When I turned 16, like most kids in the United States of America, I took my driver’s test–and, I failed. I went right through an uncontrolled intersection without blinking an eye–let alone slowing down to check for oncoming traffic (Luckily there was none). It was a miserable day for me. I tried making excuses but none justified the tragedy of failing. I simply did not perform well on that test, and I was devastated. I am quite thankful, however, that the man working for the Department of Motor Vehicles did not say “no second chances are allowed.” Rather, he said “When would you like to try again?” I am happy to announce that I am a fantastic driver today. I have never been in an accident nor have I incurred a traffic citation.
I tell every one of my students that story as I explain my policy on second chance tests/projects in my class. I let them know that I want them to learn the concept or improve the skill that I felt was important to teach and assess. That they can take a second chance test or rework the project (Not to be mistaken with a retake that is the same test or just blindly turning in multiple revisions of a project.) if they come to me and look at what went wrong the first time around and we discuss how they can improve.
I did not always offer this element in my classroom. This was an almost impossible task before I was introduced to learning management systems, and specifically before I learned about Schoology. It would involve a mountain of work on my behalf with a 1.) very strong possibility that students would not utilize the opportunity; and 2.) good chance that my second chance opportunity would evaluate their memorization skills rather than an understanding of the concept. With Schoology as a tool in my classroom, it is easy to make multiple versions of an assessment and ensure they understand a concept. The following are ways Schoology has helped make this possible (Any teacher can do these as they were all done with the free version). If you use an LMS besides Schoology, check to see if they have these features too,
How Schoology Has Helped My Students Become Masters
1: Multiple Quiz Attempts
Schoology allows you to set the amount of times that students can take a quiz (Quiz is the term Schoology uses but in reality it could be used for a quiz, test, practice assessment, exit ticket, etc) and how those quizzes should be scored. For instance, I could allow a quiz to be taken three times and the student receives the highest score or I could allow it to average the scores.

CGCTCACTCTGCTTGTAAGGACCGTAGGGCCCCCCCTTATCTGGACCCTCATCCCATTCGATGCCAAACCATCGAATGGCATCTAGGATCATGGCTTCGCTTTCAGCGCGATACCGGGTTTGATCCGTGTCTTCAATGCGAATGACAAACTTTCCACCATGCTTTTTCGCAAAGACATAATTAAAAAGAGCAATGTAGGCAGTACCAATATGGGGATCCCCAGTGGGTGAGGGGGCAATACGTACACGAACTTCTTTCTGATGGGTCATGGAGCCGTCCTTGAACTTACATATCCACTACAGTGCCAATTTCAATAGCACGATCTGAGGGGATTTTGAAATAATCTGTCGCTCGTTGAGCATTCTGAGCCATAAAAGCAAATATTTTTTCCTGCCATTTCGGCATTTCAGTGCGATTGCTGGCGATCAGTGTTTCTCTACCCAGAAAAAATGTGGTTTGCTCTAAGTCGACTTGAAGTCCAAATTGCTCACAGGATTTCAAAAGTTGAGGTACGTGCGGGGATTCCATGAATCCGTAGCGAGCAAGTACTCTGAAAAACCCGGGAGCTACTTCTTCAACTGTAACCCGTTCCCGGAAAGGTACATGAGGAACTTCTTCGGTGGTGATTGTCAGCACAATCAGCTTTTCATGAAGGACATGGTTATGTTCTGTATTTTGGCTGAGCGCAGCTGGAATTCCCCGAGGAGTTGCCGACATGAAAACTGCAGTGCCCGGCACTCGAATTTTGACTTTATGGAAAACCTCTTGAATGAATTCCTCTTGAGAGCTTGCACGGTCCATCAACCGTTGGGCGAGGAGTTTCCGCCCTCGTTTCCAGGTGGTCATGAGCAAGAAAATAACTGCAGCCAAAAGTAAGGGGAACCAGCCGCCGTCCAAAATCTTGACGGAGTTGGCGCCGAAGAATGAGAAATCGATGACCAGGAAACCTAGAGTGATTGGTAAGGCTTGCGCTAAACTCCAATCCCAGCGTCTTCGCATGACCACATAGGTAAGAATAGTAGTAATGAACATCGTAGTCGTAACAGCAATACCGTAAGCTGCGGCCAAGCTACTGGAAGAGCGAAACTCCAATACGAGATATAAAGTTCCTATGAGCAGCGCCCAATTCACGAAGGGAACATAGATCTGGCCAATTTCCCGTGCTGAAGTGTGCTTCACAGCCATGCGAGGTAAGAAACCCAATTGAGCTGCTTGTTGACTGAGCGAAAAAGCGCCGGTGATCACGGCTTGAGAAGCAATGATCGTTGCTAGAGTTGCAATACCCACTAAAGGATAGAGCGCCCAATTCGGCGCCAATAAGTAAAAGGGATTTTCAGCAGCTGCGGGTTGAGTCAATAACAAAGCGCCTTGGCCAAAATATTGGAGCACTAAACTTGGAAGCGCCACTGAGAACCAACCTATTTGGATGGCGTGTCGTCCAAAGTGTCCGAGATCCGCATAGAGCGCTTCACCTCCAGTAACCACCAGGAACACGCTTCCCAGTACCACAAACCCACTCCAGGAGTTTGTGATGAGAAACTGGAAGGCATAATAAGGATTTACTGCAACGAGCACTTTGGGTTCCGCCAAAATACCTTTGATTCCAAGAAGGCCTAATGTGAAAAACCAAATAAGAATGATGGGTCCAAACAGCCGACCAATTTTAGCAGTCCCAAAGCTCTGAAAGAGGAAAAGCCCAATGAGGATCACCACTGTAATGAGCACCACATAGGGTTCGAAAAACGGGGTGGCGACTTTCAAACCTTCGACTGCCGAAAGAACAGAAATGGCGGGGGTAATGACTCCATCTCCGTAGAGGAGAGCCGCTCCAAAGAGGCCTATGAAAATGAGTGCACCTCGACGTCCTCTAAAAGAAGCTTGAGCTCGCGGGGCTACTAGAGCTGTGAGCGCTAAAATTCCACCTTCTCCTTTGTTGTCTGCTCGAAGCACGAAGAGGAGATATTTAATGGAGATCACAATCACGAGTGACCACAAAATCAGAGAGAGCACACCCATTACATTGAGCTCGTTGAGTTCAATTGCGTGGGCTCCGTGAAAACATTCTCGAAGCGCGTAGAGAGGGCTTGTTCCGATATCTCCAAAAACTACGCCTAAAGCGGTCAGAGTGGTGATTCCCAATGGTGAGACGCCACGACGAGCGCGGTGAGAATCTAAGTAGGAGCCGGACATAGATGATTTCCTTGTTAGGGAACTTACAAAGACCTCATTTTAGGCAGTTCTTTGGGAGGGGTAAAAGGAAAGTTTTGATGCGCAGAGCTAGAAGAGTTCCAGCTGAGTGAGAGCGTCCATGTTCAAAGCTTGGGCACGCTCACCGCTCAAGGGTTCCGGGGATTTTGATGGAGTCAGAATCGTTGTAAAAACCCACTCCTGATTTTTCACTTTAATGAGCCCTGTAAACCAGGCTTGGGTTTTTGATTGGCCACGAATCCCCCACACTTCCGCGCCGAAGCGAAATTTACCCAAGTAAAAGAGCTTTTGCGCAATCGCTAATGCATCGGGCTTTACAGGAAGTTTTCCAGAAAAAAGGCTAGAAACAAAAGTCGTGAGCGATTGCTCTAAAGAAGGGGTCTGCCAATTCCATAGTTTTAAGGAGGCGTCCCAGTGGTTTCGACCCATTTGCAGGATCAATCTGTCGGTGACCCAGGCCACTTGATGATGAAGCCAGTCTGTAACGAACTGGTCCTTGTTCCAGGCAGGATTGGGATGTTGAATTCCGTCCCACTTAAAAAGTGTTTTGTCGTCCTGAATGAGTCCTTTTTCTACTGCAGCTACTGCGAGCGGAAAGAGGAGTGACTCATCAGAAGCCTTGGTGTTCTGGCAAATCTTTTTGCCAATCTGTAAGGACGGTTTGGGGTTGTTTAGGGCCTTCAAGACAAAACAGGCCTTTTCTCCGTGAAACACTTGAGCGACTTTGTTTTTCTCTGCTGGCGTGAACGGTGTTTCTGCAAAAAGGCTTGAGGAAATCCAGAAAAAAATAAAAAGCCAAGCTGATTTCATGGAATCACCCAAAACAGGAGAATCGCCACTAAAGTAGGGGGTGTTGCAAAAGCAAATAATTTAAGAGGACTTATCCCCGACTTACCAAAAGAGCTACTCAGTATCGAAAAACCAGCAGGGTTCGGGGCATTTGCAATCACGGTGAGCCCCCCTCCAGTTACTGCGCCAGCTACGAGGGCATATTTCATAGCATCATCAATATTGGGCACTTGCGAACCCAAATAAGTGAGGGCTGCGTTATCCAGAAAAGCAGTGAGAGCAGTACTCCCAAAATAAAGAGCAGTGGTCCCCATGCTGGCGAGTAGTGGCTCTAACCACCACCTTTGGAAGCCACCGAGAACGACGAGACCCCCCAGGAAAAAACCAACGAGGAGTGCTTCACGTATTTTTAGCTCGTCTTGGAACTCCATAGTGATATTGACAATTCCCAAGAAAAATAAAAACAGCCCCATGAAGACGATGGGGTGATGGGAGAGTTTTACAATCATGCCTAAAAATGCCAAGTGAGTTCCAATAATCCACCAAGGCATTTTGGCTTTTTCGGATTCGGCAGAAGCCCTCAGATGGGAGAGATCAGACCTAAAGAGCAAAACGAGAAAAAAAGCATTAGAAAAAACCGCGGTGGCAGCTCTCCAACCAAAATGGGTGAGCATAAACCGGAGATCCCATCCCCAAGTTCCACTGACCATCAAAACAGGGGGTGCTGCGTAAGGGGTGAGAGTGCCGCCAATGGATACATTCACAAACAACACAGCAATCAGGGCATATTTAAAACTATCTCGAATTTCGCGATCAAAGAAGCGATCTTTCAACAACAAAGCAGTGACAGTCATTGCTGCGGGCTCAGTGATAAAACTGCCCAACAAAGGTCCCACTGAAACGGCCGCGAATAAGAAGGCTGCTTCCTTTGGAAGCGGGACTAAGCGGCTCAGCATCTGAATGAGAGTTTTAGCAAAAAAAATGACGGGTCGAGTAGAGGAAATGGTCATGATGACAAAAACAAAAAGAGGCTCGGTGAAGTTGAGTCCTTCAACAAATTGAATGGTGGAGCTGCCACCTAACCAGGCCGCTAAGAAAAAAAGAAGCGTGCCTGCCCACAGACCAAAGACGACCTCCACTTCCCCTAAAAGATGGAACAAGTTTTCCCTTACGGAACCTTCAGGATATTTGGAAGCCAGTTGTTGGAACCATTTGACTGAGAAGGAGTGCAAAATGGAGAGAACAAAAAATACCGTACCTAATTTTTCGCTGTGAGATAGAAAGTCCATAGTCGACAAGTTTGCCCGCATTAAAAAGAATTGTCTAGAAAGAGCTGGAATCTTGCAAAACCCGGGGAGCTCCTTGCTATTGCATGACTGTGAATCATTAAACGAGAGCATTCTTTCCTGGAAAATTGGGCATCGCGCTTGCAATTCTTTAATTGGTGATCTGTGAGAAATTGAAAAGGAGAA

Of course, this step alone is the same as printing the same test and having students take it multiple times. Students will simply memorize the test. You can randomize the questions and the answer options (If multiple choice) and this will provide some variety to deter pure memorization, but probably not enough.
2: Question Banks
You are allowed to save resources in Schoology. These resources can range from word documents to video files. You can also save questions and make question banks. Question banks can be organized around concept, skill, or standards. Once you have question banks created, you can tell Schoology to pull random questions from question banks. By doing this, students are assessed on concepts using different questions. Hundreds of versions of a test can be made using this method.
I can set Schoology to provide feedback to my students too. This saves time and makes it manageable to provide specific feedback to a large population of students. Feedback can be offered in various layers. First, I can decide if my students see immediate results on question types that are automated (These include multiple choice, fill in the blank, true/false, matching, and ordering.) Next, I can provide students with text explanations of why an answer is correct or wrong (This is quite useful).
We all know that assessments of the traditional form are not authentic, engaging, nor able to evaluate performance at a higher order thinking level. Therefore, project based learning has a place in my tool box. One that I continue to try to grow. Of course projects, if constructed well, are criteria based and evaluated using rubrics. Schoology allows for the easy creation, storage, and sharing of rubrics. When using rubrics, you as the teacher can provide specific feedback and even upload examples for students to learn from (See a previous post I did on this here.).
Imagine creating a folder of project ideas for students to select from. If they do not master the skills/concepts with the first project you allow them to do a “second chance project” with the requirement that they can not do it in the same form as their first attempt. If this were the case, students may focus more on the evidence needed according to the rubric and realize the various formats that evidence could be provided. Or, give them the rubric and have them come up with the product that proves their learning.
Question: Do you have methods for ensuring mastery in your classroom? If so, what are they? If not, why not? As always, thanks for contributing to the discussion by leaving your ideas and questions in the comment section.